The inevitable result is for debt monetization -- that is, for the Federal Reserve to print money to cover the deficits -- according to Williams. That has been the remedy of kings from ancient times to cover the gap between what they wanted to spend and the taxes they could exact from their subjects; they clipped the coins to expand the supply of money, with hyperinflation the inevitable result.
That, in essence, is what Williams expects. And the Fed so far has financed much of the federal deficit with its so-called quantitative easing -- the purchase of securities to expand the U.S. money supply. That has absorbed the lion's share of the supply of new Treasury securities, although under so-called QE3 the Fed has committed to purchasing $40 billion of agency mortgage-backed securities per month.
The central-bank's net holdings of Treasuries hasn't expanded significantly under its current maturity-extension program, aka Operation Twist, which involves the purchase of longer-term notes and bonds, offset by the sale of shorter-dated securities, which is supposed to wind down by year-end. Wednesday, the Wall Street Journal reported the central bank is likely to approve the continued purchase of Treasuries -- without any offsetting sales -- at its next meeting scheduled for Dec. 11-12. Once again, there was no attribution to any source for the information; such stories don't get into print unless it's the straight dope from the top.
For now, global investors are unconcerned about Washington's fiscal plight. That was evident from Tuesday's auction of two-year notes, in which the Treasury received $4 of bids for every $1 of securities being offered.
Indeed, a plunge over the fiscal cliff would likely set off a market crisis that would spur a flight to quality -- into U.S. Treasury securities and the dollar -- just as after Standard & Poor's stripped Uncle Sam of his triple-A credit rating. Treasury securities yields fell to record lows subsequently and are still substantially lower in the wake of the downgrade.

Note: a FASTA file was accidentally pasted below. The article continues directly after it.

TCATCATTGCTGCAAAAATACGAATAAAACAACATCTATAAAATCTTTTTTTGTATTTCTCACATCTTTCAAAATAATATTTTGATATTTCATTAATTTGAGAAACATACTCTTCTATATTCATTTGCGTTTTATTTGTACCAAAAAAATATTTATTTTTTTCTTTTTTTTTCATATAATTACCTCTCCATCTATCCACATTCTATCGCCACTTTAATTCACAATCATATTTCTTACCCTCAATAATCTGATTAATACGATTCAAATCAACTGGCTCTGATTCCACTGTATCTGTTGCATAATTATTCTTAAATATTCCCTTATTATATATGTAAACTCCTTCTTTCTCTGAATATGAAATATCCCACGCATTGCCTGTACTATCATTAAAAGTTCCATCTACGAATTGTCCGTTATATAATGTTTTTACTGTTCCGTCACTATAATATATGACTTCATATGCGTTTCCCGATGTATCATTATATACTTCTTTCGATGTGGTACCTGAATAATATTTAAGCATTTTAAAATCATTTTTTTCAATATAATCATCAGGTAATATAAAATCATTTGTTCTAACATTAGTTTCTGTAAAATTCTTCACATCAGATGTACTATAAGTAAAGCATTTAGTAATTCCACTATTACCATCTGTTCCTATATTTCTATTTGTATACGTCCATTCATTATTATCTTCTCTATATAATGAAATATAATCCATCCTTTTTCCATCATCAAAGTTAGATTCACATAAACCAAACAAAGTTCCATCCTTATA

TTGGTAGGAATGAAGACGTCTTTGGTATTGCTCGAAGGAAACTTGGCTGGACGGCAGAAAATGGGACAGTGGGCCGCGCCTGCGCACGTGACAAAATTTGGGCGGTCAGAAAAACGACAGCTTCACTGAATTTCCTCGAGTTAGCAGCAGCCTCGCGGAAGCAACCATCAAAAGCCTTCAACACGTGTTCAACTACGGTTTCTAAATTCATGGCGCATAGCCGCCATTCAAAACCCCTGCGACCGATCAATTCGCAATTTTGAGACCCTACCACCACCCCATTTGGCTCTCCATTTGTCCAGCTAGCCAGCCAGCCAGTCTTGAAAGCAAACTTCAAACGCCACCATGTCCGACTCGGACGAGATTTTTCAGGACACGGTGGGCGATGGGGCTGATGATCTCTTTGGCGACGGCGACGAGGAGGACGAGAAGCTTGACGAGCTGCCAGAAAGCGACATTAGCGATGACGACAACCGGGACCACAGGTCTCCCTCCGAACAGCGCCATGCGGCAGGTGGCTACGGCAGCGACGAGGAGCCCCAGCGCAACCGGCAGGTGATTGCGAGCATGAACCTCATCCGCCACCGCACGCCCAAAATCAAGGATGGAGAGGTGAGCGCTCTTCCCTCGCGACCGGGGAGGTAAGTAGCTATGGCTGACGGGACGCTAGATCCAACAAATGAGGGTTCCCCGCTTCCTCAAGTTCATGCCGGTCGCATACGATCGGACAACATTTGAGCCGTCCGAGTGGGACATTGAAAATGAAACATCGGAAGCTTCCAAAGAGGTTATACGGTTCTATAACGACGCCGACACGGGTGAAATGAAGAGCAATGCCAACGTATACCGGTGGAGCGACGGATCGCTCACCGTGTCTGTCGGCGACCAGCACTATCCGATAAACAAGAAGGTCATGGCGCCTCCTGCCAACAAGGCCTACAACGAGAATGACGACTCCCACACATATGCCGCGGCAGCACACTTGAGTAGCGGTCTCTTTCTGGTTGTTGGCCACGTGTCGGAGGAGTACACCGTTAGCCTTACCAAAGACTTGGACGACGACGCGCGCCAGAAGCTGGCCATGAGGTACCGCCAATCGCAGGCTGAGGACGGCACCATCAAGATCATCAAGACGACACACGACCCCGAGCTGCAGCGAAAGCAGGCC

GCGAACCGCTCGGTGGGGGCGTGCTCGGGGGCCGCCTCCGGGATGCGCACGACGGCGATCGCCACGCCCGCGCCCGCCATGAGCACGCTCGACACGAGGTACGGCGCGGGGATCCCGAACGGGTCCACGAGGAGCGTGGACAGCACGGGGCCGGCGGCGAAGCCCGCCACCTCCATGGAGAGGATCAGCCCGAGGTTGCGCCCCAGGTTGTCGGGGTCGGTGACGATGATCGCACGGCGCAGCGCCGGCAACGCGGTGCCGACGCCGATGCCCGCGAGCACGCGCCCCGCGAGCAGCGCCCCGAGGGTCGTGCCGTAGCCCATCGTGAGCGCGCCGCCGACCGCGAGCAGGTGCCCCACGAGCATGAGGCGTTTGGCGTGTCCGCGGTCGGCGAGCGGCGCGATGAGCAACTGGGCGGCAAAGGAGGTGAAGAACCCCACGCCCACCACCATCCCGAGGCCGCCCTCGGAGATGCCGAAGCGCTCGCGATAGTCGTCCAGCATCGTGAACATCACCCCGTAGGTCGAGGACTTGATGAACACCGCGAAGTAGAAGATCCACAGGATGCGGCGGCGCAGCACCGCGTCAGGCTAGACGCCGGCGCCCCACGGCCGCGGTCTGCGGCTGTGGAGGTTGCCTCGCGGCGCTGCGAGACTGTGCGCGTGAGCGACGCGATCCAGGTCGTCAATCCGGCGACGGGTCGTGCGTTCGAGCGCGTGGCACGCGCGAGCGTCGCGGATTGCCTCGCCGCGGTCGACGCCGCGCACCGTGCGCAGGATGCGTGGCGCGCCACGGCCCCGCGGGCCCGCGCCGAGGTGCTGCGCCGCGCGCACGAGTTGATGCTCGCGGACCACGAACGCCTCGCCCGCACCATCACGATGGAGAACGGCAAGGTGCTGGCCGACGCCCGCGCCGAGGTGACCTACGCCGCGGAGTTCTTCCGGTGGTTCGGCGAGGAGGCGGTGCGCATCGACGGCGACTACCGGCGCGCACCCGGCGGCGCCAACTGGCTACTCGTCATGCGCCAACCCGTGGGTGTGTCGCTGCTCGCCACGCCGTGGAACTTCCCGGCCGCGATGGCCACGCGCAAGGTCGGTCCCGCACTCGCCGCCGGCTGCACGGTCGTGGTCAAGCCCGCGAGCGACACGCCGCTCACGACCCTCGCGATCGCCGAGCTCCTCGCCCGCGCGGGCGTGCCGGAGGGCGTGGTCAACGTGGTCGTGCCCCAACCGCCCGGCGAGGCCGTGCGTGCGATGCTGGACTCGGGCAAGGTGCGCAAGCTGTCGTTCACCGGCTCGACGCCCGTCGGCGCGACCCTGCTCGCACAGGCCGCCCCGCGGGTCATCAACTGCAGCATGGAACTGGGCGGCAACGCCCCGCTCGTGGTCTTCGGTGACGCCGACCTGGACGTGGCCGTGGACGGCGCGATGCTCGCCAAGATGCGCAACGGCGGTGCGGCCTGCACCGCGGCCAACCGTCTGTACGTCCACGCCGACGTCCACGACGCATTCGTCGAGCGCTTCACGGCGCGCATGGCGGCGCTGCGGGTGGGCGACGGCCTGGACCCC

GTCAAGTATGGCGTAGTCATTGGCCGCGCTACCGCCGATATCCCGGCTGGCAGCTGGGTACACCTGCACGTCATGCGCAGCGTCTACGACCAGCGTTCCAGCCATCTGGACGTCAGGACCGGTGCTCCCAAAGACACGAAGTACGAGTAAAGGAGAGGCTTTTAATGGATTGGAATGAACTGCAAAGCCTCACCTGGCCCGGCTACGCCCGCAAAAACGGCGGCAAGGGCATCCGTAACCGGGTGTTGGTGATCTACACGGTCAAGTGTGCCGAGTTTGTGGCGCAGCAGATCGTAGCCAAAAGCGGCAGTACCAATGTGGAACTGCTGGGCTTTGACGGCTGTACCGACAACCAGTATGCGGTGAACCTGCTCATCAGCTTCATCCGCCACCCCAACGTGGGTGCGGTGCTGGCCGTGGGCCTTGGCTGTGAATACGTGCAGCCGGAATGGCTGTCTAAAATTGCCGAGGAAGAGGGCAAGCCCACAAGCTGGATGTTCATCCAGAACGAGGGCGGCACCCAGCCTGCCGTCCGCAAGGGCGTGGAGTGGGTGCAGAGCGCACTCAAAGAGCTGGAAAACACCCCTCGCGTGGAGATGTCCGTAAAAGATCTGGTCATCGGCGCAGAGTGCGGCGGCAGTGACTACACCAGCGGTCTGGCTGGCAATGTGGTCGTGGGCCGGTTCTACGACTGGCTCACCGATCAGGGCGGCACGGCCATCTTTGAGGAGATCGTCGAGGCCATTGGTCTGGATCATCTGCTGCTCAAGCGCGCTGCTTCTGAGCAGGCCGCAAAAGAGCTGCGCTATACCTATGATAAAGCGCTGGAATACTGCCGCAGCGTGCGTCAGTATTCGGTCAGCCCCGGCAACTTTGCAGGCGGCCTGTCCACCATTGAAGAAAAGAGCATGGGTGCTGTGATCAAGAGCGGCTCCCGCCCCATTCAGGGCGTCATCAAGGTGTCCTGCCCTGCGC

Williams doubts this can go on forever. At some point -- he says by 2014 -- investors will cease to accept as their primary liquid asset the ever-growing stock of U.S. debt and by extension the dollar. The flight from the greenback will spark hyperinflation, as has been the case through history in banana republics or Weimar Germany.
So, who's right? Does the insolvency of European governments cause deflation, which sends the dollar soaring and gold plunging? Or does the insolvency of the U.S. government cause a collapse in the dollar and hyperinflation?
Probably both and neither. European governments and international institutions are likely to connive in any way possible to avoid the defaults and the resulting deflation from Europe. The most expedient way is for the European Central Bank to buy the bonds of the heavily indebted economies of Spain and Italy. That would both finance their deficits and lower the value of the euro, which would boost the competitiveness of the peripheral economies of the euro zone.
Does this violate every precept of the founding of the single currency? Of course it does and Germany will object vociferously.
But ECB President Mario Draghi has pledged to do whatever it takes to save the euro. Since he made that pledge last July, that in itself has restored confidence. The ECB can only buy bonds when a government accedes to harsh conditions, which none has had to do. So far, Draghi's mere declaration has lowered the funding costs for Italy and Spain, but actions may eventually needed to back up his words.
Meanwhile, the Fed has effectively inaugurated QE infinity, buying securities until unemployment is brought down to some satisfactory level. So, the U.S. central bank will be churning out greenbacks, which will effectively fund the federal budget deficit. In addition, the Bank of Japan is being urged to engage in quantitative easing until deflation turns into inflation by the leader of the opposition Liberal Democratic Party, which is likely to regain power in elections next month.
Bottom line: every major central bank around the globe is likely to continue printing money to stave off any deflationary undertow induced by the massive debt of their governments. Notwithstanding short-term sell-offs such as Wednesday's $25 drop, central-bank policies should keep interest rates near zero and negative in real terms, which in turn ought to keep gold in its long-term uptrend. As long as authorities try to do whatever it takes to hold the system of fiat currencies and indebted governments from flying apart, paper money will continue to lose value relative to the traditional store of value, gold.